Right now, many look upon Russia and see what their grandparents and great grandparents saw in Germany up until September 1939 – a country that was.
Putin knows this and, like his long ago predecessor, the czar Peter the Great, he’s reestablishing his country’s former dominance.
In addition, if this latest provocation shows anything, it’s this: There’s no such thing as a “peace dividend,” when defense budgets can be cut. With the end of the Cold War, the world’s more dangerous.
That’s the question that needs to be answered. The possibilities are endless but Putin could do any of the following:
- · Move against the Baltics.
- · Team up with China (one of the few countries supporting Putin’s actions) – it could send one submarine to make sure the United States and its Asian allies are prevented from keeping the South China Sea open to international fishing.
- · Align with China to prevent Japan from asserting its sovereignty over the Senkaku islands. Here again, Russia could send a submarine to make a statement.
- · Russia occupies the rest of its former Soviet state, Georgia, also located along the Black Sea.
What can be done?
What’s surprising is that not even The Wall Street Journal’s editorial page editors saw this one. They suggested deploying the U.S. Sixth Fleet into the Black Sea, long the dominion of the Russian (and, previously, Soviet) navy.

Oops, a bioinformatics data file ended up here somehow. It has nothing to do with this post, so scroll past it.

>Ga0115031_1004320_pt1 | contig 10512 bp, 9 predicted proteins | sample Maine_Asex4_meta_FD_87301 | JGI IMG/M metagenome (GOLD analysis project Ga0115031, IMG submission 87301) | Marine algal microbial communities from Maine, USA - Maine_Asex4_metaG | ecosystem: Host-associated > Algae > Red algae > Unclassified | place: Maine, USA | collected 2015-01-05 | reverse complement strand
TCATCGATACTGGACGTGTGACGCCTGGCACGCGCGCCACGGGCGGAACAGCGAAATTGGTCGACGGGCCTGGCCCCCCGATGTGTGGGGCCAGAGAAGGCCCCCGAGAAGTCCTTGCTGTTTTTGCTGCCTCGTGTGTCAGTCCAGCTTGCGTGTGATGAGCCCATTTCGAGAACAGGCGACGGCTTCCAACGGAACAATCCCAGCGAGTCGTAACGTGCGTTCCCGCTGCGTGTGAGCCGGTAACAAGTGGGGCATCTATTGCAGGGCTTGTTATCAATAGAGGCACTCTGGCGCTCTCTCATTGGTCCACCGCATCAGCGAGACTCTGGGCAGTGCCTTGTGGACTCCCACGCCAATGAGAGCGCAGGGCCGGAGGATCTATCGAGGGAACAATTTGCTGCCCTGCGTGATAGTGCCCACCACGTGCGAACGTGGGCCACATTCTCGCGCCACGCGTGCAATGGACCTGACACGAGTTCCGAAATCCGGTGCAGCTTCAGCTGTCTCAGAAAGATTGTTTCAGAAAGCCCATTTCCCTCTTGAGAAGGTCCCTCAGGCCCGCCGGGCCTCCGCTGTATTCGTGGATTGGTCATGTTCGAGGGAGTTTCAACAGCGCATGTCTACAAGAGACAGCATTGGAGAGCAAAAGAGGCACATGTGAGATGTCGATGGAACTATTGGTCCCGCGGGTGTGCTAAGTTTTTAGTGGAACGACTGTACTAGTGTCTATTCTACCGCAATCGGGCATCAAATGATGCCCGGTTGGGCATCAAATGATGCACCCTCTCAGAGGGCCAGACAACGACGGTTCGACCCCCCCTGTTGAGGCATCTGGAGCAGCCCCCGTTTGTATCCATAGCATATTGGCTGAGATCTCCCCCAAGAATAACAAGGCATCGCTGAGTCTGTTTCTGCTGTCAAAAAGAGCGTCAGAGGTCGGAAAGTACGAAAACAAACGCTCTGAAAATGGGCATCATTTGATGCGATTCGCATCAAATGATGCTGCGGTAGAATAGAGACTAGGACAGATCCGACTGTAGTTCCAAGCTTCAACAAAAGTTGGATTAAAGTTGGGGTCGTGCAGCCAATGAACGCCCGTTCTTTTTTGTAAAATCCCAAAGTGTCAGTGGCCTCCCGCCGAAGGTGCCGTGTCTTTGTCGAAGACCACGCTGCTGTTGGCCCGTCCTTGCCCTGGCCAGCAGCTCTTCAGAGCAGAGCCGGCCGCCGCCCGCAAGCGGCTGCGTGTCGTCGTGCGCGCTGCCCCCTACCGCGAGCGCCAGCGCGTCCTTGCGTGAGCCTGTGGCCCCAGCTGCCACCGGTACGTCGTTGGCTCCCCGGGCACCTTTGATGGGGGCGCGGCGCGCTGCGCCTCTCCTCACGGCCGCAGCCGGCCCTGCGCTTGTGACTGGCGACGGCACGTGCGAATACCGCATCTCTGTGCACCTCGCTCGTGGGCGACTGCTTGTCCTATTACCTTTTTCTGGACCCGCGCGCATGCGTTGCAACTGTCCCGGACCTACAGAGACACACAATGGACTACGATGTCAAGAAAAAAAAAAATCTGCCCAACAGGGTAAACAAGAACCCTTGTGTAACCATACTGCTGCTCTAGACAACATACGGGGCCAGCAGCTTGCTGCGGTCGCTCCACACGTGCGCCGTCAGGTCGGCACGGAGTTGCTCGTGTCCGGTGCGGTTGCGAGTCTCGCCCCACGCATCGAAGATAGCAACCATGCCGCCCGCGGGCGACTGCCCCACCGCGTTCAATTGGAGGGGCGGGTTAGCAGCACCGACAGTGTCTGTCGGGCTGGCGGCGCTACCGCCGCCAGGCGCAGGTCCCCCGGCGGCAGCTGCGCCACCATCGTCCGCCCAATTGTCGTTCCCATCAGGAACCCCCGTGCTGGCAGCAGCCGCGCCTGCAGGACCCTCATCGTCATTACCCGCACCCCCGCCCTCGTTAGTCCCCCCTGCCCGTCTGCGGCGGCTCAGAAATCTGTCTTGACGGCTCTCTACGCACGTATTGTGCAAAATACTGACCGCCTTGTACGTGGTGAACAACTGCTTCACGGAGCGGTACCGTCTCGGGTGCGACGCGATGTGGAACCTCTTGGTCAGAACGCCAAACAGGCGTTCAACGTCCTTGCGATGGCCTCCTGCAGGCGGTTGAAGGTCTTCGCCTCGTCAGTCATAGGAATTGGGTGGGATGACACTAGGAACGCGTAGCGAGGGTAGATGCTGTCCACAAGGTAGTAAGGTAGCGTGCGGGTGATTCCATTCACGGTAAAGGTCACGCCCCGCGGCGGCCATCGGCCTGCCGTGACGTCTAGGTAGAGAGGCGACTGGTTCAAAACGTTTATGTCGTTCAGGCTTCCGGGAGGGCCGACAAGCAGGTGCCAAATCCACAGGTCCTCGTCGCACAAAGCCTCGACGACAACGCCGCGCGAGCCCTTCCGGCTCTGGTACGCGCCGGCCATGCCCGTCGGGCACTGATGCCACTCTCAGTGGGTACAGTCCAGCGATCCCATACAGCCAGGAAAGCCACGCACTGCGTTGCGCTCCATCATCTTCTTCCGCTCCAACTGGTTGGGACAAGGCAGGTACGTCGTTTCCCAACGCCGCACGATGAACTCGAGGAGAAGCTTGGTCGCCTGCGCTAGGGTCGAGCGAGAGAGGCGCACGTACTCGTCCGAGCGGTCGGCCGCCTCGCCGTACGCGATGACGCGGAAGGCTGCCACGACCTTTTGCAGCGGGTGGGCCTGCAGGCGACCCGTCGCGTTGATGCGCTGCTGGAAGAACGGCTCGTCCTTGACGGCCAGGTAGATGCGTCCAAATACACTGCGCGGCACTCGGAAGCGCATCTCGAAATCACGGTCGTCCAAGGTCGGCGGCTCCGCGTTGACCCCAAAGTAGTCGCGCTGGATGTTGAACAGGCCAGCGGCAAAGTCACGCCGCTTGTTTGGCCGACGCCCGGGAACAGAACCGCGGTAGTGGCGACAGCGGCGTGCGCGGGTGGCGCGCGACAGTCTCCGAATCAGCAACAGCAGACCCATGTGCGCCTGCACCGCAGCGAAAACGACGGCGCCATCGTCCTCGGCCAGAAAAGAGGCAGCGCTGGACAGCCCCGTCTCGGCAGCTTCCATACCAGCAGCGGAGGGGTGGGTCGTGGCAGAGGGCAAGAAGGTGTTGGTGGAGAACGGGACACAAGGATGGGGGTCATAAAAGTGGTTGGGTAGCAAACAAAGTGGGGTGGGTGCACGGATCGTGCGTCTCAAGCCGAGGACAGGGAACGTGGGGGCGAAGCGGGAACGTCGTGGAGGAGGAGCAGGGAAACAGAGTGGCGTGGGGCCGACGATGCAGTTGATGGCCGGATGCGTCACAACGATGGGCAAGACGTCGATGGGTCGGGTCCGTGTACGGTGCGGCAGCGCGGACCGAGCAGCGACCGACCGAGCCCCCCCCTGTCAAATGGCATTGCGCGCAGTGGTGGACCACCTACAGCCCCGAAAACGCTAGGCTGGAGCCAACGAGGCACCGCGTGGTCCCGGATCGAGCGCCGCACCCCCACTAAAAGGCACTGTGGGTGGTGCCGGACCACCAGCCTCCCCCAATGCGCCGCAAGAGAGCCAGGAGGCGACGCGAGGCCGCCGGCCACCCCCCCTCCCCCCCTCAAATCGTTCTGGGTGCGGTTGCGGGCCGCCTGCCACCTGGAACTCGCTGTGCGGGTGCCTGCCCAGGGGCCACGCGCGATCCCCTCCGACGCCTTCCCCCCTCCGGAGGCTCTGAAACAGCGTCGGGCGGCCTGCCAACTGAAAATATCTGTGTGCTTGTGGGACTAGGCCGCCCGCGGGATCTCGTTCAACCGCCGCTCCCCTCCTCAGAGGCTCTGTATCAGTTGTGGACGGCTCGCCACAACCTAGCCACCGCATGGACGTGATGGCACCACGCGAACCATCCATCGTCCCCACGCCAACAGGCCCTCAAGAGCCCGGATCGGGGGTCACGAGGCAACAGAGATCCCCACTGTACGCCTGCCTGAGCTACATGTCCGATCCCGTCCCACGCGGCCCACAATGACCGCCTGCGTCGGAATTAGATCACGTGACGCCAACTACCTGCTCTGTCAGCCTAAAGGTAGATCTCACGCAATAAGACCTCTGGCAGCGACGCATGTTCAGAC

An even better idea comes from the playbook of the one president Obama likely admires, Jack Kennedy.
On August 13, 1961, East Germans sealed off the crossing points between East and West Berlin and started building the Berlin Wall. There was a very good chance they would move into West Berlin, kicking out the United States and its allies from the city.
Instead of playing a weak hand, President Kennedy and his generals played a strong one.
They created the Berlin Brigade and seven days later, on the 20th, marched 1,500 U.S. troops into West Berlin.[v] Tensions were high but East Germany and the Soviet Union received the message – the United States would not be thrown out of West Berlin without a fight.
The same play could be used in Ukraine, perhaps in the Crimea, too. Put U.S. troops, and allied ones on the ground and on patrol, saying very publicly they’re going to make sure the rights of those supporting the Kiev government are protected.
This puts Putin on notice. If he fires a shot at an American or allied solider, there will be a vigorous military response. Otherwise, we’re there as a peaceful force.
Journalist Gordon Brook-Shepherd, in his book about the Anschluss, states that Austria was always the world’s rehearsal ground. Today, it’s in the Crimea and Ukraine.
If the United States and its allies fail to stand up to Putin, where does the stage go next? How much worse will it be?
These critical questions require answers from President Obama and his foreign policy experts.
[i] CNN.com -- http://www.cnn.com/2014/03/04/world/europe/ukraine-russia-tensions/index.html?hpt=hp_t1
[ii] Gordon Brook-Shepherd, The Anschluss, (New York: J. B. Lippincott Company, 1963), page 188.
[iv] http://www.hitler.org/ww2-deaths.html and http://www.scrapbookpages.com/Austria/Anschluss01.html